You Crazy Moms




This morning while stopped at a traffic light I watched a mom on a rant. It was my neighbor actually, who is a great mom to a great kid, most of the time. She was clearly annoyed with her daughter, whose gaze went everywhere except to her mother’s face. I could feel the push and pull between the two of them; the mother talking and talking without pause for her daughter to speak, and the girl, waiting for a chance to defend herself but relenting to one long sigh that went nicely with her rolling eyes. It was a clear case of the mother needing to be heard verses the girl wishing mother would just shut up. Of course it’s possible, even likely that the girl was thinking about lunch with her friends, or about a boy. I’m pretty sure she burst from the car as soon as they pulled up in front of the school and she didn’t look back, except to glare. But more importantly she won’t remember a single thing that was said in the car.   Of this I am certain.

The first thing I did when the mom/daughter duo passed by me at the traffic light was smile, happy it wasn’t me. It could have been, but it wasn’t, at least not this morning. I only had a 15 second glimpse of the scene in the minivan, the mom’s hand waving in the air, her unpainted face stuck in a grimace, a mom who’d had her fill of back talk and excuses, of lousy attitudes and empty promises from her teen. And the teenager, whose body was in the car and whose mind was a million miles away.  I get it.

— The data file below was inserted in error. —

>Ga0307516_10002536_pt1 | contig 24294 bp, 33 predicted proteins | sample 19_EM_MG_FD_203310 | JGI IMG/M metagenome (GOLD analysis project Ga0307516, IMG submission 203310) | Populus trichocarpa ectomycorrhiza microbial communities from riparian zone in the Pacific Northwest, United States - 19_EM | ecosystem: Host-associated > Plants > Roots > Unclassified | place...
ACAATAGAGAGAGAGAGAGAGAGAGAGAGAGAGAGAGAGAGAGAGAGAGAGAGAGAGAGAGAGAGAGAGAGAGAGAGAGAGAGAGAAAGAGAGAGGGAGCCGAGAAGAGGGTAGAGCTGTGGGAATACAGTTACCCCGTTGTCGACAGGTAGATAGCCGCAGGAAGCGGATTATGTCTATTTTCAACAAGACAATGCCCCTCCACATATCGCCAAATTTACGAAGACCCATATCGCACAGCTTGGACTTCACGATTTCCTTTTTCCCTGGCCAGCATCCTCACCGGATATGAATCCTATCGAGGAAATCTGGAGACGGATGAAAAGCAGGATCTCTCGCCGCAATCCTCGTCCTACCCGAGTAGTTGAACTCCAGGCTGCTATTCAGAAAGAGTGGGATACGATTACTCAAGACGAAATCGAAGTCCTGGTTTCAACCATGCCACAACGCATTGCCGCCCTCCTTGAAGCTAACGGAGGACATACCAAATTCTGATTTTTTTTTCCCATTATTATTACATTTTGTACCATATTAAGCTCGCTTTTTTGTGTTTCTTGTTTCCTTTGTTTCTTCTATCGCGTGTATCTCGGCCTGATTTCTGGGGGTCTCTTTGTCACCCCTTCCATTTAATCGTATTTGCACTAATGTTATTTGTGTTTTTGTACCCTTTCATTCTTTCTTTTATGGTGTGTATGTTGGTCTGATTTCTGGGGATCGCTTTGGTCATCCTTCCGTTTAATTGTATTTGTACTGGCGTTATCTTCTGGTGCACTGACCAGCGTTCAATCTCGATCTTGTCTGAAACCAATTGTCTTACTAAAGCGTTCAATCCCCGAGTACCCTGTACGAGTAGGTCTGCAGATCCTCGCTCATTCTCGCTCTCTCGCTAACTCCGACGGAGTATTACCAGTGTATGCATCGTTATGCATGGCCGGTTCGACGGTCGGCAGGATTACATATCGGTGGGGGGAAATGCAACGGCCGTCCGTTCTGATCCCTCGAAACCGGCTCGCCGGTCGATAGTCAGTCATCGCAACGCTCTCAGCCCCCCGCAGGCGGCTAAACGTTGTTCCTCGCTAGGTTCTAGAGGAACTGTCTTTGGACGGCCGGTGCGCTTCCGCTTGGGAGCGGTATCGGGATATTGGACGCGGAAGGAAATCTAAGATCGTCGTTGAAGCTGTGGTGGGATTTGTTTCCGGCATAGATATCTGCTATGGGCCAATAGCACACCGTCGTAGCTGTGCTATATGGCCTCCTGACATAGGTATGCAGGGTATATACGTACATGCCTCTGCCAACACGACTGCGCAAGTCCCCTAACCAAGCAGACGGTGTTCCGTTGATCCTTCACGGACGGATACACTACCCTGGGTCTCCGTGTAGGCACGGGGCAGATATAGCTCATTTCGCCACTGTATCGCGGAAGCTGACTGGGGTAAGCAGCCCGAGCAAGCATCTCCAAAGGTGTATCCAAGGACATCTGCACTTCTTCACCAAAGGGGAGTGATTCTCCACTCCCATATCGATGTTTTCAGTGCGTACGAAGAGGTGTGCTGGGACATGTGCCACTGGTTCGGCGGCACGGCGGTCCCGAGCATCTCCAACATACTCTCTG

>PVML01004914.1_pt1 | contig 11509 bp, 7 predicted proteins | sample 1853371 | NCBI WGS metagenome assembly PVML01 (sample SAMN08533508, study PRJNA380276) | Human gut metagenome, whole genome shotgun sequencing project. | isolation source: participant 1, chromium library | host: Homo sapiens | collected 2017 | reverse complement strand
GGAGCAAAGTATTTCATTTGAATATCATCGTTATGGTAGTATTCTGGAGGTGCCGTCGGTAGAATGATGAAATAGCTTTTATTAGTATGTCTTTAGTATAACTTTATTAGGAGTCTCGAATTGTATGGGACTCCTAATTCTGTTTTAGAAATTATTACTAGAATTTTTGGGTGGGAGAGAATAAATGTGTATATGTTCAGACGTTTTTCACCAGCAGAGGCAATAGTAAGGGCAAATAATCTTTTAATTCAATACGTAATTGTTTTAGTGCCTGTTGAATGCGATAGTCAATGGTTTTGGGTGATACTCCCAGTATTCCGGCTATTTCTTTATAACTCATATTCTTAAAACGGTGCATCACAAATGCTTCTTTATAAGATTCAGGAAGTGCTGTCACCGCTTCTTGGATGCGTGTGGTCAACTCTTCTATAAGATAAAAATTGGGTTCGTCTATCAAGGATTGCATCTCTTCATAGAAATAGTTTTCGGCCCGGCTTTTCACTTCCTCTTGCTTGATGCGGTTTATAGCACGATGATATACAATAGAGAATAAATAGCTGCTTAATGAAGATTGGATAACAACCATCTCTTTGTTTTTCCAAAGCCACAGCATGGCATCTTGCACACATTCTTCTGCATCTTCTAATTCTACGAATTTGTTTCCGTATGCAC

The fight is exhausting.

We give them unsolicited advice. We ask what they’re up to when we already know.    We make punishments ten times larger than the offense calls for, and then when we’re too weary to follow through with the consequences, we grant them amnesty “this one time.”   Is it possible that we make them as crazy as they make us?

If there were a job posted that listed the qualifications, expectations, consequences, and pay of a mom, nobody would interview. You’d have to be crazy to take that position! But maybe that’s just it. Crazy. Yes, it is crazy to expect that their agenda, at 16 years old, could even remotely match ours. It is crazy to think that she could understand how badly I want her to mature into a decent, loving and lovable human, one who makes good choices and contributes well to society. And, it is crazy to think that I can remember high school the way she sees it today. It’s all a little nutty.

So if we are crazy, that explains the scene in the van right?  Maybe. But here’s what I also know.   The same arm that I saw waving like mad as their minivan passed my car this morning is the same arm that  will hold the girl from harms way at any cost, and that same grimacing face spewing ultimatums in the car is the same face that will say “I love you, even when you make me crazy, I love you.”

So if you lose your cool once in a while, if you know a mom who goes a little bonkers from time to time, or if you look in a minivan at the school drop off and see a mom on a rant, rest assured that this is because crazy is part of the job description.

Let’s face it; you wouldn’t get the job any other way.

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